Cape Town-The tourism industry is still in trouble and may face further irreparable damage.
This follows several blockades that began in March last year, following the epidemic of Covid-19 in the country. Cape Town Tourism reports that the sector has been dysfunctional by several levels of blockade, with jobs of just under 12,000 and losses of R2 billion.
What was once considered the most lucrative road in Cape Town is waiting for an answer as to when business will return to normal.
Enver Duminy, Chief Executive Officer of Cape Town Tourism, said: “As the country continues to move in and out of various levels of blockades, we needed to understand the situation of our member companies, specifically the impact of long-term blockades.”
“The very obvious thing is that there is a great concern that a company will reach a point of loss and must be closed forever.”
The sector was hit hardest during what was considered the most profitable season. With the borders closed by President Cyril Ramaphosa and restricted travel between states, local business owners had to do whatever they could to survive.
“These numbers are a major concern for us and make us realize the fact that the tourism industry is in desperate need of further support to survive. Feedback from all members tells a very cool story. And if we ban the sale of alcohol and keep closing public spaces, which are a popular tourist area, we as an industry will die underwater, “said Duminie.
He said he hoped that the arrival of vaccinations would allow travel restrictions to be relaxed.
“From our side, the world is ready to do its best to bring Cape Town to mind in all major source markets when it happens and to welcome visitors very safely. Continue to show manners. “
Bryan Talbot of the Cape Personalized Tour said: Uncertain. With no income or government support, we needed to cut all our expenses to survive and be able to continue our business when the trip resumed at some point in the future. “
Smaller facilities are most severely affected. It was reported that only 70% of the business was in operation. During operation, more than 50% of these companies say this is not enough. Since December 28, last year, the biggest hurdle they have overcome remains cancellation, which has generated a significant loss of revenue.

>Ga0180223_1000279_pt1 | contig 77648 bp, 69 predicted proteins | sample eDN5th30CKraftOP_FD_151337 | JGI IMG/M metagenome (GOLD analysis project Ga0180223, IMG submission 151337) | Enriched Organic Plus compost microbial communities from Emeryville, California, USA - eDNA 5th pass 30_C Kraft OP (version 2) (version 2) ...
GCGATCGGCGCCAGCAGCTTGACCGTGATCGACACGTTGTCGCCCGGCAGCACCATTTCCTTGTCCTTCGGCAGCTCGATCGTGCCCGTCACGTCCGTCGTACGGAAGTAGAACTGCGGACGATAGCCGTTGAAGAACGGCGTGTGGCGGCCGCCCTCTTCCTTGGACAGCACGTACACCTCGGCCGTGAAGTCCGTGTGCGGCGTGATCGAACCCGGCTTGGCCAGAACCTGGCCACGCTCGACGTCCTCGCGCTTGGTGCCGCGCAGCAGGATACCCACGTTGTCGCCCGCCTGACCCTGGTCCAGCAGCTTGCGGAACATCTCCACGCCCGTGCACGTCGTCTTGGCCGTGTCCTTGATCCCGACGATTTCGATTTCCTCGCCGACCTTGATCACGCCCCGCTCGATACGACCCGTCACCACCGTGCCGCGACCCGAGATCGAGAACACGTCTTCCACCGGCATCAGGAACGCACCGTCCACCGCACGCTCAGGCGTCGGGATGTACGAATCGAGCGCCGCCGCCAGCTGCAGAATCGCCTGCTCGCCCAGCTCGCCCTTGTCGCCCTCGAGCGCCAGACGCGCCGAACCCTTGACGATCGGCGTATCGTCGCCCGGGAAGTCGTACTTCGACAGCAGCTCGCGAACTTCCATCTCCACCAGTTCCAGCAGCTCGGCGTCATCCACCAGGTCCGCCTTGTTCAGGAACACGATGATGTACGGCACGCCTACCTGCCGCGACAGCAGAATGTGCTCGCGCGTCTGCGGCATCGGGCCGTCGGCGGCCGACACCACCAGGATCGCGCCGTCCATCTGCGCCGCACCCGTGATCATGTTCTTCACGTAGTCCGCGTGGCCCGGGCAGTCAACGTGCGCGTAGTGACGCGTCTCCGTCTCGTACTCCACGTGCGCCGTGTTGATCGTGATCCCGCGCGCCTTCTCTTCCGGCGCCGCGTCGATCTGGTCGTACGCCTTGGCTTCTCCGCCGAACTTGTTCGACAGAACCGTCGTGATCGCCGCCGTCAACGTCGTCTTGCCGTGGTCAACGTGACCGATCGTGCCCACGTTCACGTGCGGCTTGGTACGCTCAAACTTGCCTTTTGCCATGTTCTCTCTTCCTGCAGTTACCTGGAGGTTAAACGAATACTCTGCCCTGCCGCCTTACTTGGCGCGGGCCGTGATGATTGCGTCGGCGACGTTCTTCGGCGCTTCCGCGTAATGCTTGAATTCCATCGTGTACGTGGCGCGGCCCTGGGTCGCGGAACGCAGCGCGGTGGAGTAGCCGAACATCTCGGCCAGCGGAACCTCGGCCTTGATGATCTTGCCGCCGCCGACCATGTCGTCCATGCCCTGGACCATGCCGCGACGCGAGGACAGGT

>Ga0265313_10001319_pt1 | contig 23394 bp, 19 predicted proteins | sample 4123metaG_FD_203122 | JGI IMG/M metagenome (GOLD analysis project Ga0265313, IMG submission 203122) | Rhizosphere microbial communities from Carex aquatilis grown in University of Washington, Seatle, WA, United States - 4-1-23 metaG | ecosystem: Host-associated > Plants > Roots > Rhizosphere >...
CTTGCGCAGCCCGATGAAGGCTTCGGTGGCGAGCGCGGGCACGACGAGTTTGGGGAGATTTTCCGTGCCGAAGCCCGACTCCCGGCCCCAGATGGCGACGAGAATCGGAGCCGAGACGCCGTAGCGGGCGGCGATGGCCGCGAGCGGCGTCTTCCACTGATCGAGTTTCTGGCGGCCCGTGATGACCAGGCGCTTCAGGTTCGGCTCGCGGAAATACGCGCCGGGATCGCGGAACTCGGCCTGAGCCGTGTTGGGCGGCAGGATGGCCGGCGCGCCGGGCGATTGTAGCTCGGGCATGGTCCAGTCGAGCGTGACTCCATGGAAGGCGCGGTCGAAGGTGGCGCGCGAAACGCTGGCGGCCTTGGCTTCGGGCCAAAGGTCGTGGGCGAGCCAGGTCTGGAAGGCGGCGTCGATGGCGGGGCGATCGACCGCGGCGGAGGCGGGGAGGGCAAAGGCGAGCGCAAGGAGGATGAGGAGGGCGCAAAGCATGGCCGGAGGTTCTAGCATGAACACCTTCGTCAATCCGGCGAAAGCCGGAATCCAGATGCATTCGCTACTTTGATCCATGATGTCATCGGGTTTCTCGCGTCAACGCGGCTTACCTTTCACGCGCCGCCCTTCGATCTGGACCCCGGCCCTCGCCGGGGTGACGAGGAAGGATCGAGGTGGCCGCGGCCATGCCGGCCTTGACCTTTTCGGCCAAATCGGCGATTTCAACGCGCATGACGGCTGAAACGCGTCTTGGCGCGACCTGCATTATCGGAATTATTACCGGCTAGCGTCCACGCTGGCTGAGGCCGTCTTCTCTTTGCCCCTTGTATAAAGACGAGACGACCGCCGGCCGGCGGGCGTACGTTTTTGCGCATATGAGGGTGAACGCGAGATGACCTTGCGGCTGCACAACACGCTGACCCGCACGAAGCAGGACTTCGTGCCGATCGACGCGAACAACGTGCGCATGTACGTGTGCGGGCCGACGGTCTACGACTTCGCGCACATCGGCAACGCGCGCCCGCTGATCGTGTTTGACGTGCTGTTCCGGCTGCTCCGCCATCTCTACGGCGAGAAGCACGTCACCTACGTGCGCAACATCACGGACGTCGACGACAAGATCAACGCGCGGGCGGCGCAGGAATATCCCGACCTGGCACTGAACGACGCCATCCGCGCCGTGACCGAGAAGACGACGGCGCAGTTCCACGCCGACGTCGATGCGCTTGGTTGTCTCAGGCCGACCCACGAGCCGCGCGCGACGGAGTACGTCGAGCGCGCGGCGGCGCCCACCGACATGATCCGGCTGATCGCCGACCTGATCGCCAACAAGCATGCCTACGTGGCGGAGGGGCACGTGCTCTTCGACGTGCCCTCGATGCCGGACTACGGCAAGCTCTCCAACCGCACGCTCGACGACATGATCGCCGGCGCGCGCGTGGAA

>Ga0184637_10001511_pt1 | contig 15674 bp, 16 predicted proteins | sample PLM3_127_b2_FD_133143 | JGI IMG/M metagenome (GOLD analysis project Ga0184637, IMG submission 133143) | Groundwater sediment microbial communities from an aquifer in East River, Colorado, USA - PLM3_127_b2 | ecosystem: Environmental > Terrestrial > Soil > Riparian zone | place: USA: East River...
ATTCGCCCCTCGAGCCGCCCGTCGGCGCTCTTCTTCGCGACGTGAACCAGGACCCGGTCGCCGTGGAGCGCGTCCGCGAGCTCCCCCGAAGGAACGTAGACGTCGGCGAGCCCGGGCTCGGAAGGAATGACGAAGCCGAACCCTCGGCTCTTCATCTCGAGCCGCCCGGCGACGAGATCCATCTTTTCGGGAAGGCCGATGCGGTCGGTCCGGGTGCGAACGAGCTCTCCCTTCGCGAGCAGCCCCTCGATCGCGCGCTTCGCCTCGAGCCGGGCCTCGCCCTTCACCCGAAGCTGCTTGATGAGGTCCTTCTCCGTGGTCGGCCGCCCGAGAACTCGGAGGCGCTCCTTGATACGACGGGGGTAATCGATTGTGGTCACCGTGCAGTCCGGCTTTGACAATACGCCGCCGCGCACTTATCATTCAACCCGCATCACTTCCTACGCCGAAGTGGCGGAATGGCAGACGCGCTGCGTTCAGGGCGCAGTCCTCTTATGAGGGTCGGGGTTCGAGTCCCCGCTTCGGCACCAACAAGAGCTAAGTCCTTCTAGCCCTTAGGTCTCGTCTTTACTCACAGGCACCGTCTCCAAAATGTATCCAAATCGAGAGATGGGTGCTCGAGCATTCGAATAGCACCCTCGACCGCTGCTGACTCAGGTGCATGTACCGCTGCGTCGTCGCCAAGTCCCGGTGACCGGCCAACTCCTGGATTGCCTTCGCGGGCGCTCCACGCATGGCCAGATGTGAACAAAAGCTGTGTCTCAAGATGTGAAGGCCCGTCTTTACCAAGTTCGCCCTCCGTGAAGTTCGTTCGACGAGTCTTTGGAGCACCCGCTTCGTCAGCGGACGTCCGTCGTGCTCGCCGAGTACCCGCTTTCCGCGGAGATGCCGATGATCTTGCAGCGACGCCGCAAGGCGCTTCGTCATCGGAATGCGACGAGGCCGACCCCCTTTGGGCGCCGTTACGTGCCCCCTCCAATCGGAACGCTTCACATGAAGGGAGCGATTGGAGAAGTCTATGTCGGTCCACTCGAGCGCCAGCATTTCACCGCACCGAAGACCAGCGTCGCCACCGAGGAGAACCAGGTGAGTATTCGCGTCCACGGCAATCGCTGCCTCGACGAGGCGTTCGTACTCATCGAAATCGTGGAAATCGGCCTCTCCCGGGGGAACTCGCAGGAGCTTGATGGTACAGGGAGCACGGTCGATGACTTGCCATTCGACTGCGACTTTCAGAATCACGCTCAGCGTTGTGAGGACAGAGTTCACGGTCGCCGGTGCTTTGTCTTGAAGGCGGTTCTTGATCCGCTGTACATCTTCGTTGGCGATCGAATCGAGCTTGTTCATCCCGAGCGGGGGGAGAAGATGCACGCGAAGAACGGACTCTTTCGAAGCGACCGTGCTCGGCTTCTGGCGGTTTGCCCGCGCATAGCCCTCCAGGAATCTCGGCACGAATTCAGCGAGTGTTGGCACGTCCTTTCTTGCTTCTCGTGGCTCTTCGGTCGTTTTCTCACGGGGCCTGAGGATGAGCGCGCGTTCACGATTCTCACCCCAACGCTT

James Vos, a Mayco member of Economic Opportunity, Tourism and Asset Management, said: “Government needs to take into account the long-term consequences of the crisis while leveraging digitalization, supporting responsible practices and facilitating the structural changes needed to build more robust and sustainable. A tourism economy. Pandemic has given us the opportunity to reset and rethink tourism for the future.
In Cape Town, the number of visitors to popular attractions dropped significantly during December 2020. The rate of decrease ranges from 40% to 83%. Robben Island was the hardest hit, declining at a rate of 83%. Second in line was Cape Point, down 69%, but the V & A waterfront was hit at a rate of 50% each, “the report said.
The city of Cape Town has already begun to explore a course of action when things return to normal.
Vos said: “For a successful destination, we must constantly reinvent it, incorporating all of our unique assets, product reliability and experience in a safe environment. With Capetown’s 10-point tourism strategy, we need to reinvent. Aims to bring this crucial sector back to life and bring about an economic recovery. “
He also added that he has put together a tourism task team to support the tourism and hospitality industry, focusing on future prospects.
“We provide global best practices for implementing measures to drive various stages of recovery and preparation, as well as supply and demand for certain major source markets, such as domestic travel, until international travel recovers. We are constantly looking at inspiring campaigns. It is imperative that the tourism industry regain its position as an important and essential driving force for employment and financial benefits for Cape Town residents and businesses, and we have long I understand that there is a way to go. “
Argus on the weekend